Archive for transmedia
Even though it had been highly recommended to me repeatedly, I didn’t get around to reading Alison Bechdel’s graphic memoir Fun Home until after I saw the musical at the Circle in the Square on Broadway. It’s rare that I retain enough interest in something to read the book after having seen the movie or the play, but I knew I would this time. The musical, which grabbed five Tonys, was such a fresh, original take on memoir, with subject matter so foreign to the Broadway stage, that I knew I would enjoy, at the very least, mulling over the differences between book and play.
I was especially eager to dig into the book after I read a fantastic interview with Lisa Kron by Laurie Winer in the LA Review of Books. Kron was the playwright for Fun Home and I was really intrigued when she claimed that about 75% of the play doesn’t appear in the memoir (what?!) and that the book didn’t contain any scenes:
“There are no scenes in the book. There are no scenes! There is no dramatic action, there are no sustained scenes. There aren’t even really characters. There’s Alison at this age, at this age, and at this age. There are fragment[s] of scenes in different locations.”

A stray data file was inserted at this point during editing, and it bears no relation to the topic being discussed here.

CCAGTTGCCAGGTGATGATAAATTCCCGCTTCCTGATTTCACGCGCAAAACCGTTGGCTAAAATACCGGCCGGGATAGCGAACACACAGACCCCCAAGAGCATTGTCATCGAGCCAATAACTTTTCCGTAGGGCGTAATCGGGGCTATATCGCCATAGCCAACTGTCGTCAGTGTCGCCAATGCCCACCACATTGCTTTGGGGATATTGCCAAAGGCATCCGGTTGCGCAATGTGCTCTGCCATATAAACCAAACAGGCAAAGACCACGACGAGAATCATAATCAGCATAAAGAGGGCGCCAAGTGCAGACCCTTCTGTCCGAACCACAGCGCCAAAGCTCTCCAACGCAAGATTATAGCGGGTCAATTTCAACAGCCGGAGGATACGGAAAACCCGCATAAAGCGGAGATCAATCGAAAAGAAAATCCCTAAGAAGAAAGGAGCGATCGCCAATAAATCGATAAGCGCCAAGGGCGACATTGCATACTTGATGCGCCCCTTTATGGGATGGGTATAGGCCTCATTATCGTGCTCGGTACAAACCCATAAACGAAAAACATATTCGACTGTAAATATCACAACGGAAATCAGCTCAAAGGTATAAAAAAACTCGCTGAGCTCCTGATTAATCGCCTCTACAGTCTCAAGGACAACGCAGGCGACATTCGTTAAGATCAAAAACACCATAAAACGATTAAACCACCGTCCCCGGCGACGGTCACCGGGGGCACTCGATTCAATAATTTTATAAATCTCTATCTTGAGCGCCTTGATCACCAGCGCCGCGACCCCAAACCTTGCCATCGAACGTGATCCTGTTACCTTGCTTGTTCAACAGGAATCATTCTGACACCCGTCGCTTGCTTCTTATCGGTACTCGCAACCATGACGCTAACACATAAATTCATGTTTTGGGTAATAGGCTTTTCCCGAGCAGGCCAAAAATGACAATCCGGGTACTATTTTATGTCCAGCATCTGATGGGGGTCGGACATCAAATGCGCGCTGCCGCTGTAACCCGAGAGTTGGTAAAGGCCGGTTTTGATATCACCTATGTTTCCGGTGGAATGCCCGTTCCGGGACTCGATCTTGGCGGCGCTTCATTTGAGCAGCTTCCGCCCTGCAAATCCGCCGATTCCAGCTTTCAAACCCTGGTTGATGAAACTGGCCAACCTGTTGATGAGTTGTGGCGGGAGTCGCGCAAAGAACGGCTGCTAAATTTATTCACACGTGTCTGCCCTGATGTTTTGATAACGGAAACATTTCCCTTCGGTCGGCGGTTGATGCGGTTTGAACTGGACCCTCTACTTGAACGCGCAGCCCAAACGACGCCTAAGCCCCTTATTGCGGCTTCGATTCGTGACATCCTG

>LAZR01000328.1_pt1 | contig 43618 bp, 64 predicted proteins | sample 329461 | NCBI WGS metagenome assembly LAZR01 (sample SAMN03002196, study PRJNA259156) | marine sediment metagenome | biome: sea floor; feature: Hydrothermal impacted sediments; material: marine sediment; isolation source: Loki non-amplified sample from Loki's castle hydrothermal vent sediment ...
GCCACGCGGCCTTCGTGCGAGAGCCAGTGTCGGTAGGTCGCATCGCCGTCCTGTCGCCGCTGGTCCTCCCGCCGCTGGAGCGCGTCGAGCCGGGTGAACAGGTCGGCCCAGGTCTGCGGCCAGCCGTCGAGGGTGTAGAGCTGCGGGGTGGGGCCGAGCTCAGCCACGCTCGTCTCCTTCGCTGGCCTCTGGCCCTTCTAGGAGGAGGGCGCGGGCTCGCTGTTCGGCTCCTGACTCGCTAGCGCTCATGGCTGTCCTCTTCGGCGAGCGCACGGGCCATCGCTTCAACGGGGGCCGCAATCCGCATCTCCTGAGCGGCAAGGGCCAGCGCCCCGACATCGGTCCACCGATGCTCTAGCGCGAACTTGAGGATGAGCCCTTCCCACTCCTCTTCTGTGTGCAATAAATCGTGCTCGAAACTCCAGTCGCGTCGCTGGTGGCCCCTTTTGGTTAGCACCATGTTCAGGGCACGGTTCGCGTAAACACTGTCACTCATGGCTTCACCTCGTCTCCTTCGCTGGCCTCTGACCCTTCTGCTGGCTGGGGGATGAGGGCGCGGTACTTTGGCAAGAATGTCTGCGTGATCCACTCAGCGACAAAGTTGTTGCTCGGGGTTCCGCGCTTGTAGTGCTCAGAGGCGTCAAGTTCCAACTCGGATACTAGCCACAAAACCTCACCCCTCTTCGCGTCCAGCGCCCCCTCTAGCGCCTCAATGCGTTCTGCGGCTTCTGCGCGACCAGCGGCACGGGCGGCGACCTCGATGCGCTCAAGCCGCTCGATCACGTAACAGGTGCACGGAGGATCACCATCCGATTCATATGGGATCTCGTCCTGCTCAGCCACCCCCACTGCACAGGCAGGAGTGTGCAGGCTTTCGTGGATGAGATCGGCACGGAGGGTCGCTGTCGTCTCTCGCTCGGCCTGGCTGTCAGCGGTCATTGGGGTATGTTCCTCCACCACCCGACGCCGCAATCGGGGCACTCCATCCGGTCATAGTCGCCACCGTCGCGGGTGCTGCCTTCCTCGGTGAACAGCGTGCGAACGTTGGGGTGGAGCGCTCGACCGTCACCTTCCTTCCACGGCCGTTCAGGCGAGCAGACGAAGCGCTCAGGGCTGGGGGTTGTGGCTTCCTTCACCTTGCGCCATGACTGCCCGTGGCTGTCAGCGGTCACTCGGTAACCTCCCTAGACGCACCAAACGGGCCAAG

I just couldn’t fathom what that meant, and I must, say, after having read the memoir, I’m still not sure what she’s talking about. Either her notion of what qualifies as a “scene” or a “character” completely diverges from mine, or (and this possibility entrances me) her play so deeply informed my reading of the memoir, that I was unable to recognize the lack of scenes or character. Had Kron baked into my mind the material I needed to bridge the gaps between plot fragments and character revelations? It seems like I would need a time machine to know (or a device like the one in the Eternal Sunshine of the Spotless Mind.)
But then I remembered Scott McCloud’s brilliant graphic book, Understanding Comics.
A video that captures the creative possibilities of multi-platform storytelling
It’s been an incredibly busy summer, what with the launch of the Media Impact Project, and a particularly rewarding one, as well. A good chunk of my time this summer was devoted to teaching my class on transmedia storytelling in the Master in Professional Writing Program at USC. I’d taught a mini version of this course once before but this time I scaled it up to a full three-credit course, and I couldn’t be happier with the results.
My goal was to create a course that would help prepare professional writers for the challenges and opportunities that new media offers. We reviewed a wide variety of experiments in transmedia narrative and examined some of the more popular tools that writers can use to extend their work across platforms, including blogs, Twitter, YouTube, Pinterest, Spotify and Instagram. By the end of the course, students forged a “story bible,” a detailed plan to turn one of their existing writing projects into an interactive transmedia narrative.